Add the words "...if you live in a swing state" to the end of this and this admonition would make a lot more sense.

There's not a single reason to vote for HRC if you live in California, as I do. One more vote for Stein here.

Anonymous said...

"I was stunned by news that the ecological organization 350 as well as the American Friends Service Committee had endorsed the platform of Black Lives matter, a sort of fusion activism we haven’t seen in decades"

And what does that impressive platform say, Sam? “A Vision for Black Lives” explicitly calls for divesting from prisons, policing, a failed war on drugs, fossil fuels, fiscal and trade policies that benefit the rich and deepen inequality, and a military budget in which two-thirds of the Pentagon’s spending goes to private contractors. Those funds allocated instead for investment in education, universal healthcare, housing, living wage jobs, “community-based drug and mental health treatment,” restorative justice, food justice, and green energy. None of which seems to be in the cards under a Hillary Clinton administration---look at her record, she's represented and fought for the interests that stand for the opposite of nearly all of the above. Her's will be a windfall for agribusiness, the military/industrial complex, the privatization of public education, the insurance sector, pharma, and most especially Wall Street. Do you actually think for a second that it'll be otherwise? Give us a break. You're like an abuse victim, unable to recognize the abuse and the abuser for what they are. instead offering up rationale, excuses, and everything else to avoid end the on-going cycle of victimization. No mas, amigo, no mas.

Anonymous said...

I agree with the previous post. There is a term for this behavior. It's called Stockholm Syndrome.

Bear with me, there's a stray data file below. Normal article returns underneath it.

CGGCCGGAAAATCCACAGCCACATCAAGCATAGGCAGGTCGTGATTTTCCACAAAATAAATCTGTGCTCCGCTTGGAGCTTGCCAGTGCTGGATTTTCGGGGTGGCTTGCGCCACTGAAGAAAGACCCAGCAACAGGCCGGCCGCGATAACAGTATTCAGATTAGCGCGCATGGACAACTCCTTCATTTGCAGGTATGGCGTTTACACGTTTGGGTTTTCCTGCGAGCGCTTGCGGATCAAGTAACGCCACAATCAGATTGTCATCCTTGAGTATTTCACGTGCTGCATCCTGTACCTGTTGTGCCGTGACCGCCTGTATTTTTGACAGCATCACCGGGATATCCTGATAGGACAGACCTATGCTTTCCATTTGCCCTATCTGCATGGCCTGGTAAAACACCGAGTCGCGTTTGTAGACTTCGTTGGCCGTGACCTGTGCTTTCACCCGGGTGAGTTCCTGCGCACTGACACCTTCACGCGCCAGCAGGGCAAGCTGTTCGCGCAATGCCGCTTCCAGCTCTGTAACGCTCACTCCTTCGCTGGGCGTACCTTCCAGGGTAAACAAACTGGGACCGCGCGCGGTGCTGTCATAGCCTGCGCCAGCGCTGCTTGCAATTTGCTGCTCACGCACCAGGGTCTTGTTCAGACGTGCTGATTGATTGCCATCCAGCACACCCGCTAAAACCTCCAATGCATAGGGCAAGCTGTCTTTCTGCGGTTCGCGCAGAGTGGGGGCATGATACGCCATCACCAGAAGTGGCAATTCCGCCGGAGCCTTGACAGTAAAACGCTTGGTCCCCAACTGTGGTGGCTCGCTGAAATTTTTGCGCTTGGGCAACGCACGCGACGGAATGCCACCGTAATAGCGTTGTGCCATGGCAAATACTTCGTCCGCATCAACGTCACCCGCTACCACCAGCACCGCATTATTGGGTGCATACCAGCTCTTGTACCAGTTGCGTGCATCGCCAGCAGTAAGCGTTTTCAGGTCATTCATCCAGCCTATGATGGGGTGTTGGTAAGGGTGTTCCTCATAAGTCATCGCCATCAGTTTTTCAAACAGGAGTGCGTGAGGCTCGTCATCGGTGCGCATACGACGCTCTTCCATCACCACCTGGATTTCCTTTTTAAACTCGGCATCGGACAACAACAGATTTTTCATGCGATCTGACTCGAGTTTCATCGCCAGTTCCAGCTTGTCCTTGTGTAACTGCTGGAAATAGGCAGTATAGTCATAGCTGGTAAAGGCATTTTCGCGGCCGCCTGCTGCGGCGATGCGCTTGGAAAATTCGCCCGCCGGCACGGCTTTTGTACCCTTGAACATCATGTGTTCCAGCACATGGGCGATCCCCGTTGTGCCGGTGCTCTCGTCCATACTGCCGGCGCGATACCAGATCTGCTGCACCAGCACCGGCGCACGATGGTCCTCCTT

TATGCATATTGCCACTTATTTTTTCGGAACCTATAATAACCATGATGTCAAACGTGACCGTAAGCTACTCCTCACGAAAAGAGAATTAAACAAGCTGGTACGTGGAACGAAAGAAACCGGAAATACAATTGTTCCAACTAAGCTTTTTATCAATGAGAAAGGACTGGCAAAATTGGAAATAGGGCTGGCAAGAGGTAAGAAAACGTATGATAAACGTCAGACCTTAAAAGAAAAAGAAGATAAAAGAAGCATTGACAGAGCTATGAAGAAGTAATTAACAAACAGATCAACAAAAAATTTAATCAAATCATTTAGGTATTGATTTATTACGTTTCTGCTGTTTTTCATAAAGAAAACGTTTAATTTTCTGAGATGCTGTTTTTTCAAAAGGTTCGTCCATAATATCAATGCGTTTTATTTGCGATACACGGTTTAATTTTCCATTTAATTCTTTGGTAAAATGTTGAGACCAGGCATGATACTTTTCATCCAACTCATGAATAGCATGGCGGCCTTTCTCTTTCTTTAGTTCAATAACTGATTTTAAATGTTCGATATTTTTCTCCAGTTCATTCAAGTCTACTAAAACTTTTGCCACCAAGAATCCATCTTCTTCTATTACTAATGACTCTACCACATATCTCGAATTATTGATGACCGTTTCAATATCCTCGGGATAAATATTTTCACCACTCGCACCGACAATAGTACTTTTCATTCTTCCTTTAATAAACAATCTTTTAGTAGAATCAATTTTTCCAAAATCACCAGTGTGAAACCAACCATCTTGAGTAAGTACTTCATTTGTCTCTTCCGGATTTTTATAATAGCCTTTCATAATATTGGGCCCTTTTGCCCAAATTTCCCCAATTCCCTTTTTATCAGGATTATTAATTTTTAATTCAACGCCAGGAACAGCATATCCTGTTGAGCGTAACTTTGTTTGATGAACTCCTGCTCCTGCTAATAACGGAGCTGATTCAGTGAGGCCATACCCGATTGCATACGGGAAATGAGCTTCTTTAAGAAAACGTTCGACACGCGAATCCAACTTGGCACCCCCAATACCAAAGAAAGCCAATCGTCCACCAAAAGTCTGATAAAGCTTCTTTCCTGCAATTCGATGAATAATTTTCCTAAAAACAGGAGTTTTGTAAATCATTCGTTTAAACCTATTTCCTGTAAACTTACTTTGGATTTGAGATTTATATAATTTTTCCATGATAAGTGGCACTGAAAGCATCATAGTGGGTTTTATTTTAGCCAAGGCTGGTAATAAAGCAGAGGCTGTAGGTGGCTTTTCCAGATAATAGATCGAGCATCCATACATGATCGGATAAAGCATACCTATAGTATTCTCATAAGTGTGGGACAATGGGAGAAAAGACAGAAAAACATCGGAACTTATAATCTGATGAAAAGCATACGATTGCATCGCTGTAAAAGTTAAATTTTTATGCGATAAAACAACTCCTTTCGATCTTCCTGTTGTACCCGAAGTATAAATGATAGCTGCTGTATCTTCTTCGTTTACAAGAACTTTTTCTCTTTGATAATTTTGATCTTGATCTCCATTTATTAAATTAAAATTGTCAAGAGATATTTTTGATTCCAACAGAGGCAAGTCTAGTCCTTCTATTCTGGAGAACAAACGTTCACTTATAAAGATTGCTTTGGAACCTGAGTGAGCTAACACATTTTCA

Anonymous said...

The analogy to LBJ is interesting in that both became president while under felony investigation, when the presidency offered sanctuary from prosecution. LBJ rigged the 1964 election by preempting JFK in a Dallas primary, whereas Hillary defeated Sanders by a kinder gentler conspiracy and cover up. Both LBJ and the Clintons represented the organized crime wing of the Democratic Party. Johnson did not run against his stablemate Nixon and hindered Hubert's chances. In 2020 if a primary challenge threatens the Clintons they could prefer to turn over the oval office to another Bush, a strategic partnership since Iran-Contra days. As the criminal war in Vietnam aroused the country against LBJ, a criminal war in Syria, could prevent Hillary's reelection and popularize pacifist isolationism. As LBJ was a pawn of the generals, the same is expected of Clinton who would not be as independent as Obama as to issue commands that the generals would have to disobey, as in the recent pentagon coup d'etat as a third party ending the cease fire in Syria arranged between the Presidents of the US and Russia. Hillary is unlikely to rise to Kerry's level of diplomacy, just as LBJ ended the thaw in the cold war. The revival of LBJ's identity politics gambit is the key component of the Clinton m.o. as liberals.